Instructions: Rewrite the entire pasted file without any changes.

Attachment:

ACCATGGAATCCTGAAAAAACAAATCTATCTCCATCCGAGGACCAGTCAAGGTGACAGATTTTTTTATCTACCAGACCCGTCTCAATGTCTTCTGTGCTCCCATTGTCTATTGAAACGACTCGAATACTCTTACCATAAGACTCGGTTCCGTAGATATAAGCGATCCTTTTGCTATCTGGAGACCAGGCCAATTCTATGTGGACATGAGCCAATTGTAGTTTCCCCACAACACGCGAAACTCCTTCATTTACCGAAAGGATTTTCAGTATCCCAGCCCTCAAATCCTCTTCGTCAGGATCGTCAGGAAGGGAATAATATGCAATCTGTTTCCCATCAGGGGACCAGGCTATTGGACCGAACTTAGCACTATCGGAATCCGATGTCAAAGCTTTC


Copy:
ACCATGGAATCCTGAAAAAACAAATCTATCTCCATCCGAGGACCAGTCAAGGTGACAGATTTTTTTATCTACCAGACCCGTCTCAATGTCTTCTGTGCTCCCATTGTCTATTGAAACGACTCGAATACTCTTACCATAAGACTCGGTTCCGTAGATATAAGCGATCCTTTTGCTATCTGGAGACCAGGCCAATTCTATGTGGACATGAGCCAATTGTAGTTTCCCCACAACACGCGAAACTCCTTCATTTACCGAAAGGATTTTCAGTATCCCAGCCCTCAAATCCTCTTCGTCAGGATCGTCAGGAAGGGAATAATATGCAATCTGTTTCCCATCAGGGGACCAGGCTATTGGACCGAACTTAGCACTATCGGAATCCGATGTCAAAGCTTTC